03rd Nov2021

‘Disappearance of Lake Elrod’ DVD Review

by Alain Elliott

Stars: Robyn Lively, Shanola Hampton, Bethany Anne Lind, Michael Trucco | Written by Lauren Fash, Susan Graham | Directed by Lauren Fash

If you’re watching this movie based on the poster/cover art work alone, you might be disappointed because that shows what seems to be some kind of cabin in the woods, creepy lake side horror and Disappearance of Lake Elrod is very much not that.

What we do get is a psychological drama where a woman, Charlie, a year after her daughter disappeared, sees another young girl disappear in the town she lives in. Believing there’s a connection she the draws suspicion from the local law enforcement and townsfolk but neither can stop her from uncovering the truth.

It does immediately draw the viewer into this kind of dark and depressing world around Charlie. You feel that she has been in this bad place for a long time and does not look like getting out of it. You know exactly what her character is, the situation she is in and how she is feeling. This is in no doubt due in a big part because of the performance of experienced lead actress Robyn Lively. Perhaps best known for her role in The Karate Kid III, she is excellent here. Seemingly inspired by the best performances of Frances McDormand, she makes you feel all the emotion the character is going through while showing that drained almost emotionless expression through much of the movie. It’s a big story with lots going on but Lively is key to it all and she’s like the glue that keeps it together and lets stuff unfold in the right moments. Recent Midnight Mass star Michael Trucco also makes a brief (but important appearance) but isn’t on screen enough to make much of an impact.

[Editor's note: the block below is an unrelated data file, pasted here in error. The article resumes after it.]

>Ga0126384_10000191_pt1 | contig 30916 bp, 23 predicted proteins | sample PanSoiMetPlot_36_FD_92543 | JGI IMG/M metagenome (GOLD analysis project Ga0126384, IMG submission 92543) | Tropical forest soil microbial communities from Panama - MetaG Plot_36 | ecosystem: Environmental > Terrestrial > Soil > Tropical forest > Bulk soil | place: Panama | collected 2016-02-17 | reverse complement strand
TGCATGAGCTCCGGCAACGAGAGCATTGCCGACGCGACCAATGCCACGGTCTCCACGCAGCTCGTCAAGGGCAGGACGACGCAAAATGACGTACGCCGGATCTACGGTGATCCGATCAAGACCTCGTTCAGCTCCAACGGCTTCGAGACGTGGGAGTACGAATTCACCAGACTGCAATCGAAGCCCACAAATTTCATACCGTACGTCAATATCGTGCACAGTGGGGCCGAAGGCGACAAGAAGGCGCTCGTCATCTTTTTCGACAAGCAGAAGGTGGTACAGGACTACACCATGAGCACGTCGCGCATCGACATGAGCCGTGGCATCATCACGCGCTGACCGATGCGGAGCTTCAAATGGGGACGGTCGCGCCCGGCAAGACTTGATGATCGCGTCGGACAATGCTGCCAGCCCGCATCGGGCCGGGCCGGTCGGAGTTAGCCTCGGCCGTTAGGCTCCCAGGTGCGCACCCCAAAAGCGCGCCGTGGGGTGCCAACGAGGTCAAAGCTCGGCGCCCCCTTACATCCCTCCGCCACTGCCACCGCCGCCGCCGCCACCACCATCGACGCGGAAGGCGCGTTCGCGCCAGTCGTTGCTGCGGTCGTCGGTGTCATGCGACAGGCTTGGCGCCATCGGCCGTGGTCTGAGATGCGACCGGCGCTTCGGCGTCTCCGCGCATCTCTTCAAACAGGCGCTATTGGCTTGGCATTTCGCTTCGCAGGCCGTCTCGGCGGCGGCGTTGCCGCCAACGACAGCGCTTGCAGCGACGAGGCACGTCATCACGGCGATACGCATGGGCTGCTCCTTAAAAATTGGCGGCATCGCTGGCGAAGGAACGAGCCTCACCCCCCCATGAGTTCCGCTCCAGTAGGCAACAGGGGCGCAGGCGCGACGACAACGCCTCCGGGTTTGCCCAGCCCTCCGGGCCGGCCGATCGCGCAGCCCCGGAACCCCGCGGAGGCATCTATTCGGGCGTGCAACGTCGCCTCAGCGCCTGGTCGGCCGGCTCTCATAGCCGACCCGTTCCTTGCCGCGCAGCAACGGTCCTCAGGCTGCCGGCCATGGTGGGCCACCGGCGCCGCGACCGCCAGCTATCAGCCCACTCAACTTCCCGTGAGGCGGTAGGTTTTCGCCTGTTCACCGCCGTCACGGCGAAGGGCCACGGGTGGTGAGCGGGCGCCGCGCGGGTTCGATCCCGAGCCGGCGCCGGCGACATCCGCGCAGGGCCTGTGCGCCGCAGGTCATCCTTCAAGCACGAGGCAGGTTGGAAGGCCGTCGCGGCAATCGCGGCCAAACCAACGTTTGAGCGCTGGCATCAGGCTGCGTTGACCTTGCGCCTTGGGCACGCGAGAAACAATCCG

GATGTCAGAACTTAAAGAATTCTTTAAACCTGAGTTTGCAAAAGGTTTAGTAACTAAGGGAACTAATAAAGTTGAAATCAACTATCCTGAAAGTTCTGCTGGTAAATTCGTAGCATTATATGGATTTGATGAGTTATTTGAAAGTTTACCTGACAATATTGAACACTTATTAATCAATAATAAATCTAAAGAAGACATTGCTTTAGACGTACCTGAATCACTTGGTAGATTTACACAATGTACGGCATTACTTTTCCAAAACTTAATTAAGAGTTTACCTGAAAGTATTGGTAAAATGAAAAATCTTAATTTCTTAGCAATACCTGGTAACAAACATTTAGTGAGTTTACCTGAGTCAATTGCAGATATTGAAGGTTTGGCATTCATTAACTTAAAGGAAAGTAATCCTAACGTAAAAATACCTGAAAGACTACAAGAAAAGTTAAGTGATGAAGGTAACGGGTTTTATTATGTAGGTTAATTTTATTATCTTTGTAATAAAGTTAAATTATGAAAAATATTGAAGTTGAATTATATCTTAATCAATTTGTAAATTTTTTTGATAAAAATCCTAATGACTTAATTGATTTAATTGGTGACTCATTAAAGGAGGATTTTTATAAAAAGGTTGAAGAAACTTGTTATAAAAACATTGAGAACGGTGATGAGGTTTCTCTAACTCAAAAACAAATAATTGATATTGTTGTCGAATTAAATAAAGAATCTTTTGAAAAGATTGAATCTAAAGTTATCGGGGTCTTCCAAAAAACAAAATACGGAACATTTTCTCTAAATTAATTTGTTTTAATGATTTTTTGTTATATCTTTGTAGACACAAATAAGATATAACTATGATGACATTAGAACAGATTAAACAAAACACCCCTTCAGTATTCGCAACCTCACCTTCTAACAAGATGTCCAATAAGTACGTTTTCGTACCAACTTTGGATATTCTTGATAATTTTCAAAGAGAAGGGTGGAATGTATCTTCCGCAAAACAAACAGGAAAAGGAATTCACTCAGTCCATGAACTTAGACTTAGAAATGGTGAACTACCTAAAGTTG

Many of the characters are decent enough but feel all to generic – the reporter looking for a story she desperately needs, the police officer that believes Charlie is guilty even if she clearly isn’t – you will have seen them before and while the performances are fine, none of the characters really stand out from the pack.

Disappearance At Lake Elrod does tackle a few issues in interesting ways and not just the most obvious one of how parents deal with the grief of losing a child. That is of course explored in a delicate and strongly-performed way but there’s more stories told here that I can’t talk much about without spoilers. That said, the conclusion of the movie does surprise and it’s the biggest reason to give it at least a second watch. All of a sudden new questions are asked and you’ll rack your brain through previous scenes to understand what is happening.

Unfortunately despite having some heavy and emotional scenes, none of them seem to hit home quite like they should. There’s some truly shocking revelations and moments but I didn’t feel like I was invested enough in things for them to have enough of an impact. Which is a shame because first time feature film (non-documentary) director Lauren Fash has done a great job with the style and ideas behind the movie. There is a strong, thought-provoking movie here that just occasionally gets lost along the way.

*** 3/5

Disappearance At Lake Elrod is out now on DVD and Digital from Lightbulb Film Distribution.


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